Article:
Nestled in the heart of St. Louis County is Queeny Park, the former estate of the late Mr. and Mrs. Edgar M. Queeny. This gorgeous public park features trails, playgrounds, tennis courts, a dog park, and so much more. On any given day you can find cyclists, walkers, families, and more enjoying the sprawling grounds of Queeny Park, but once a year eventers take over as the park hosts the Queeny Park Horse Trials. It is not uncommon for park visitors to watch from a safe distance as horses gallop across the grounds at Queeny Park, making it an event that truly anyone in the community can enjoy. This family-friendly staple in the St. Louis equestrian community has run for over 40 years, offering eventers in Area IV and beyond the opportunity to enjoy the park's ample space and terrain during the weekend-long event.
Where can you find fierce competition at every level, an overwhelming team atmosphere, and tons of spirit? The USEA Intercollegiate Eventing Championships of course! The 2022 Championships get underway tonight at 6:00 p.m. EST with the Opening Ceremony and Senior Awards Presentation, and official competition kicks off first thing Saturday morning. A total of 87 championship competitors will be representing 12 schools and make up 22 championship teams which will compete over the course of the weekend at the Chattahoochee Hills Horse Trials.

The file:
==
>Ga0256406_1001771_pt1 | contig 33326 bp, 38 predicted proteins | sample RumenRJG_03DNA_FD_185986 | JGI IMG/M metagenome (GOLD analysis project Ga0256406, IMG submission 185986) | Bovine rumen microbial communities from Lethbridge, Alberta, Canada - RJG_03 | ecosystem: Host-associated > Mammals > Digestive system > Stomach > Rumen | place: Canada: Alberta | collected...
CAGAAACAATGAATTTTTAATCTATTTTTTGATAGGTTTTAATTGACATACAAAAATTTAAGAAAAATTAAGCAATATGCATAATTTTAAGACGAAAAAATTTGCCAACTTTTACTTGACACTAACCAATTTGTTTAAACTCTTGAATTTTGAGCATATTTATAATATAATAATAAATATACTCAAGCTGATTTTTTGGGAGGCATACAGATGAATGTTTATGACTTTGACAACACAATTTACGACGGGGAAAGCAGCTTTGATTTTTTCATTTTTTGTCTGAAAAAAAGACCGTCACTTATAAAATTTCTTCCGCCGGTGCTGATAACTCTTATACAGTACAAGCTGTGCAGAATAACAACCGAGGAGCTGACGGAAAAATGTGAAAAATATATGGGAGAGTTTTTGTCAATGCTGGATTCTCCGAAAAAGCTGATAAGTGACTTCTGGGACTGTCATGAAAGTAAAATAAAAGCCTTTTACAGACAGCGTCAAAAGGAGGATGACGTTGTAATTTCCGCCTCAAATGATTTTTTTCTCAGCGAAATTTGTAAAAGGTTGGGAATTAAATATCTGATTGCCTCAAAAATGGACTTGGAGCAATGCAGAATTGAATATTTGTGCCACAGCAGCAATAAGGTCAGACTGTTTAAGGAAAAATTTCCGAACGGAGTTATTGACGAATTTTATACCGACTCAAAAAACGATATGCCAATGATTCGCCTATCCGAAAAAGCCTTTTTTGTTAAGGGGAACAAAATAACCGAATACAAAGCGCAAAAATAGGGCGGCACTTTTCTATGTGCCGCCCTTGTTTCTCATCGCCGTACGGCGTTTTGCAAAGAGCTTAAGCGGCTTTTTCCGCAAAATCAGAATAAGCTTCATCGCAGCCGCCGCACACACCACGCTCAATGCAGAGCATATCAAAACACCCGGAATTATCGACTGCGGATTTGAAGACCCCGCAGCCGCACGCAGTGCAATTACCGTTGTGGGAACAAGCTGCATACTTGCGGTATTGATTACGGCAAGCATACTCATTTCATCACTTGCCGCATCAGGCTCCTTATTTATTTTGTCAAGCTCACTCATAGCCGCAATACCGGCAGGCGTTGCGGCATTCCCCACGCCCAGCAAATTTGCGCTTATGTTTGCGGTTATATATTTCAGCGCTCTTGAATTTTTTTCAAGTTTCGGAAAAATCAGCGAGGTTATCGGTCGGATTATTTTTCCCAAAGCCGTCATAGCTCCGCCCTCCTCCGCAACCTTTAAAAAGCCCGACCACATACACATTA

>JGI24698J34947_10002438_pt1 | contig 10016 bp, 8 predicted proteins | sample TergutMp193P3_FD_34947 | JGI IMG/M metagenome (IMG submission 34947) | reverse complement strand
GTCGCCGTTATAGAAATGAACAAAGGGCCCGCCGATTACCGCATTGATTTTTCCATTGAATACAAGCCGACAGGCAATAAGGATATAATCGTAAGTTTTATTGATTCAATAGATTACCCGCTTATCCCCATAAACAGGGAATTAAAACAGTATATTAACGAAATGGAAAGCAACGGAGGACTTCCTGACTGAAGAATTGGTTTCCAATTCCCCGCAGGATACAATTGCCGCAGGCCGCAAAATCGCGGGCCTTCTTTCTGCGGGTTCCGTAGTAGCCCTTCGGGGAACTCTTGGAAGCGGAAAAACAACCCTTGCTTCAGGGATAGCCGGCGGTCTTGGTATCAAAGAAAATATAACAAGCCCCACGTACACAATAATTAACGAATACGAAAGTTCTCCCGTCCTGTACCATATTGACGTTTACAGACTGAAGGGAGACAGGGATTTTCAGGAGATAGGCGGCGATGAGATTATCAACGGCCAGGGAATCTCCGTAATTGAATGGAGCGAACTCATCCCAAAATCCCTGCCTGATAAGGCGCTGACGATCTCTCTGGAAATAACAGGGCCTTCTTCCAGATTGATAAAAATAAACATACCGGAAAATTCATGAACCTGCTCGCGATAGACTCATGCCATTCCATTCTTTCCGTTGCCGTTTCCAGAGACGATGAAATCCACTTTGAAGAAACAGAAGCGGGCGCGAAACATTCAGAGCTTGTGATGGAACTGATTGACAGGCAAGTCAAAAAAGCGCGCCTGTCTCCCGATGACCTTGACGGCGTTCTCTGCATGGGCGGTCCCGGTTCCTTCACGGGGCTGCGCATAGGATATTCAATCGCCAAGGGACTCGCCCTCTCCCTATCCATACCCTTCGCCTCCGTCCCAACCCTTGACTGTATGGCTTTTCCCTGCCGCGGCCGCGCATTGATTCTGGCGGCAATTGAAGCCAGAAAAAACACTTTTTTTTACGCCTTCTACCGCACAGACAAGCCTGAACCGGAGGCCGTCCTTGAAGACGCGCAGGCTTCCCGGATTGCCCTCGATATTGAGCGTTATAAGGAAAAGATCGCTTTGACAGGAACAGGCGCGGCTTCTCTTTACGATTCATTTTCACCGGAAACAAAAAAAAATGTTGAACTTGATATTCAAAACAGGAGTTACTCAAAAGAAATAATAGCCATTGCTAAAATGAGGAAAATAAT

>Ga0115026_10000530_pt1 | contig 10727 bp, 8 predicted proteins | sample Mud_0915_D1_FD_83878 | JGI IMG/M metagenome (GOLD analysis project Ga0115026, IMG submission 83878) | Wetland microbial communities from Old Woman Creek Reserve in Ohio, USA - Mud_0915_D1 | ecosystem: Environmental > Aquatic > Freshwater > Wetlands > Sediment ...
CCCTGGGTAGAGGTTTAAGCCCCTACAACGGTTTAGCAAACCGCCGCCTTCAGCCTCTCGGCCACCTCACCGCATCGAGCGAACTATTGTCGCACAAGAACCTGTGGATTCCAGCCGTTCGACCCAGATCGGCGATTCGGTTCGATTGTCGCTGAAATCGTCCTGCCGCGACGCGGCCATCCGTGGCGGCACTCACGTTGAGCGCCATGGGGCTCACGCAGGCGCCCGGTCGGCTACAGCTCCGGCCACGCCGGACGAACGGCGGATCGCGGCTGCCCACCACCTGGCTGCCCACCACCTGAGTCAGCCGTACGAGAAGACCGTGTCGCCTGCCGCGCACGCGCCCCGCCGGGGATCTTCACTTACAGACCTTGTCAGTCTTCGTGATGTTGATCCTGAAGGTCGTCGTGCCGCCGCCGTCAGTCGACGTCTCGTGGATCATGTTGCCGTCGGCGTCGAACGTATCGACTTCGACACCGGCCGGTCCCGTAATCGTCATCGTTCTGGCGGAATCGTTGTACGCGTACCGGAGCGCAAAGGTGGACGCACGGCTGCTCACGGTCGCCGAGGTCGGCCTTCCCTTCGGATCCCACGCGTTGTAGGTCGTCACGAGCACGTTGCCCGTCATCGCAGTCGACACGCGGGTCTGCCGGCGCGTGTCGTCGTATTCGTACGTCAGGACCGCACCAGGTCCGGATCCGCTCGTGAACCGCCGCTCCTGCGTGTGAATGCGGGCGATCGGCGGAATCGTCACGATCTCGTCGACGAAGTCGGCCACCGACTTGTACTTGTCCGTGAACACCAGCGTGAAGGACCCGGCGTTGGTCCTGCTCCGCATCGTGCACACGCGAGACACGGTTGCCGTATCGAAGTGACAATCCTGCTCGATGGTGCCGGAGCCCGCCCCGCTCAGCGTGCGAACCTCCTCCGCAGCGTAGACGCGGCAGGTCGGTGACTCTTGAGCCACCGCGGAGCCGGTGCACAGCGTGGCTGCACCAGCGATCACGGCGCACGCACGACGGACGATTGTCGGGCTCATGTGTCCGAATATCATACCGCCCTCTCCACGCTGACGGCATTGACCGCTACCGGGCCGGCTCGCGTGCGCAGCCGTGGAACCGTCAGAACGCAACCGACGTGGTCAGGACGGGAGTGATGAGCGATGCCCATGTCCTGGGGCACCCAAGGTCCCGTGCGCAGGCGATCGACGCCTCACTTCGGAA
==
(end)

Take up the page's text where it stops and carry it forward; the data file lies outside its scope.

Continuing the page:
Are you following along with the action from home this weekend? Or maybe you're competing at an event and need information fast. Either way, we’ve got you covered! Check out the USEA’s Weekend Quick Links for links to information including the prize list, ride times, live scores, and more for all the events running this weekend.
The United States Eventing Association (USEA) is pleased to welcome back longtime sponsor, FITS Riding, Ltd. for 2022. They are returning as a ‘Bronze Sponsor of the USEA American Eventing Championships presented by Nutrena Feeds (AEC)’, a ‘Contributing Sponsor of the USEA Adult Team Championships (ATC)’, a ‘Contributing Sponsor of the USEA Classic Series’, and a ‘Contributing Sponsor of the USEA Intercollegiate Eventing Championships.’ As a sponsor of these USEA programs, FITS will generously provide gift certificates as prizes for the Intercollegiate championship competitors, AEC and ATC competitors, and Classic Series winners.